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Saturday, February 18, 2012

A Misguided Affair

In Middlemarch, the heroine Dorothea Brooke is an orphan who lives with her uncle and sister at Tipton Grange.  Despite the attention of the young and wealthy Sir James Chettam, who shares her interest in cottages for the poor, Dorothea marries the old and stubborn Casaubon, who shows no sympathy for Dorothea's philanthropic ambitions.  Dorothea, of pure Puritan stock, is very religious and equally dogmatic in her other beliefs.  However, her beliefs are too theoretic and not based on experience or concrete evidence.  She is called "childlike" due to her apparent inability to question the motives of others' actions toward her.

He was being unconsciously wrought upon by the charms of a nature which was entirely without hidden calculations either for immediate effects or for remoter ends. It was this which made Dorothea so childlike, and, according to some judges, so stupid, with all her reputed cleverness; as, for example, in the present case of throwing herself, metaphorically speaking, at Mr. Casaubon's feet, and kissing his unfashionable shoe-ties as if he were a Protestant Pope. She was not in the least teaching Mr. Casaubon to ask if he were good enough for her, but merely asking herself anxiously how she could be good enough for Mr. Casaubon (Ch. 5).

She fails to examine whether Casaubon is good enough for her, instead seeking to make herself good enough for him.

Eliot uses the opening quote of Chapter Two to compare Dorothea to Don Quixote.  In that chapter, Dorothea sees Casaubon as similar to John Locke while her sister Celia sees an old, mummified "dried bookworm," boring to hear talk.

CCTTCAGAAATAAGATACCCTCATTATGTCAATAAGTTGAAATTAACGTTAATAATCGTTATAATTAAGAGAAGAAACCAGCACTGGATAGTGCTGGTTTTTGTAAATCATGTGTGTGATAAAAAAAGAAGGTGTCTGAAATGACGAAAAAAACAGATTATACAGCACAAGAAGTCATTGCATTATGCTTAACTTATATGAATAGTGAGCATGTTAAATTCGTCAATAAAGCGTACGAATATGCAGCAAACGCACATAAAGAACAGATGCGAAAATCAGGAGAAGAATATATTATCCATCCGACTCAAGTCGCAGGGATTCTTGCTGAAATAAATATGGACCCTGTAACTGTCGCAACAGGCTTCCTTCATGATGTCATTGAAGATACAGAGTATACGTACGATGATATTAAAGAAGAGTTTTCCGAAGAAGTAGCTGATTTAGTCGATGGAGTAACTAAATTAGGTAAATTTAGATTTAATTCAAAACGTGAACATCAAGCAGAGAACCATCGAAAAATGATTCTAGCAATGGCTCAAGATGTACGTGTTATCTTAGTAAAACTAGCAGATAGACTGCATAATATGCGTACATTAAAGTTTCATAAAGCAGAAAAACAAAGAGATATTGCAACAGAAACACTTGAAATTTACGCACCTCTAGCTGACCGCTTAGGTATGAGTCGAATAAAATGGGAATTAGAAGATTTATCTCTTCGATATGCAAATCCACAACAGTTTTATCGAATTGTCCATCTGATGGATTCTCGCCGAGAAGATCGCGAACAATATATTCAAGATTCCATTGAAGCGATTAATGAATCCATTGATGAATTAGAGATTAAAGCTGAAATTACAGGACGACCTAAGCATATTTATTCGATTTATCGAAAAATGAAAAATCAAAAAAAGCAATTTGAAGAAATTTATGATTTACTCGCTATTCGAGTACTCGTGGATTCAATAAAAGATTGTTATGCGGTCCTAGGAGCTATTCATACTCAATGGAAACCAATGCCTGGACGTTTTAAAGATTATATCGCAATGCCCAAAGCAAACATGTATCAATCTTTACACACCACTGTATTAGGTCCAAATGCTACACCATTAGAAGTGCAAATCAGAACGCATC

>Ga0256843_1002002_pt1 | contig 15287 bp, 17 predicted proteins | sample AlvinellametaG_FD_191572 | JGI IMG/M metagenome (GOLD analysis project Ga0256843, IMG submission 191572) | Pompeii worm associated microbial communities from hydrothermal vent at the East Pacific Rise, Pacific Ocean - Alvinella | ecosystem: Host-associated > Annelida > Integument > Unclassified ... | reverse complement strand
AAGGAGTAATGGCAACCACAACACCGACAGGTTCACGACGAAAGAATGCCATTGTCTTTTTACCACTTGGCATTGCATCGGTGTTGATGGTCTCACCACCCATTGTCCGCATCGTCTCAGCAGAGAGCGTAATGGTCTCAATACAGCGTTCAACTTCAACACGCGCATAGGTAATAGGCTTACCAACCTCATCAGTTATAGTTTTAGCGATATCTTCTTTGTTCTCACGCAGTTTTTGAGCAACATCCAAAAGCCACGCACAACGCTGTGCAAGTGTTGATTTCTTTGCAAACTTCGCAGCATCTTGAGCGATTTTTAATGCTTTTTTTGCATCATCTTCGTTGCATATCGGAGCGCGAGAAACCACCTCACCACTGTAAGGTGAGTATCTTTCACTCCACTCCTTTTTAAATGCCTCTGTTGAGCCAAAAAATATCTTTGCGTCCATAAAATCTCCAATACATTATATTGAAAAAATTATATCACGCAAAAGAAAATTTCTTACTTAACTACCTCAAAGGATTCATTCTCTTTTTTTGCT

When the two girls were in the drawing-room alone, Celia said—
"How very ugly Mr. Casaubon is!"
"Celia! He is one of the most distinguished-looking men I ever saw. He is remarkably like the portrait of Locke. He has the same deep eye-sockets."
"Had Locke those two white moles with hairs on them?"
"Oh, I dare say! when people of a certain sort looked at him," said Dorothea, walking away a little.
"Mr. Casaubon is so sallow."
"All the better. I suppose you admire a man with the complexion of a cochon de lait."
"Dodo!" exclaimed Celia, looking after her in surprise. "I never heard you make such a comparison before" (Ch. 2).

Like Don Quixote, Dorothea sees what is not there.  To her, Casaubon is an intellectual with much experience of the world.  Others see him as unintellectual and a failed scholar.  Casaubon shows that he is not studious enough to learn German in order to be up-to-date on his research.  Ignoring the insistence of  other scholars, Casaubon stubbornly refuses to study modern theories.  His stubbornness is a chief flaw that Dorothea fails to see.  In their relationship, his way is always supreme.  As one who is used to asserting her independence, Dorothea struggles to quiet her opinions.  Unfortunately, she envisions Casaubon to be the fatherly, intellectual man of her dreams, incapable of seeing his true nature until they are already married.

Dorothea's desire for a fatherly figure in a husband is a result of her traumatic upbringing.   Both of her parents were dead by the time she was twelve.  She had no brothers and the only male of significance in her life is her uncle Mr. Brooke, who is nearly sixty.  Dorothea, who is 19 at the outset of the novel, has very little interaction with males her age.  Therefore, she has little opportunity to gauge the characteristics she finds attractive in her counterparts.  Some of her interactions with males have come through reading their writings, through which she has been introduced to Blaise Pascal and Jeremy Taylor.  These interactions have likely influenced her desires in male companionship.  She approaches a relationship theoretically rather than with a love perspective.

Similarly, Dorothea has not had a mother during her teenage years to teach her the characteristics she should look for in a lover.  Neither has she had anyone to help introduce her to other males her age, a duty Mr. Brooke has ignored.  Consequently, Dorothea is allowed to develop her own preferences, which prove to be misguided.  

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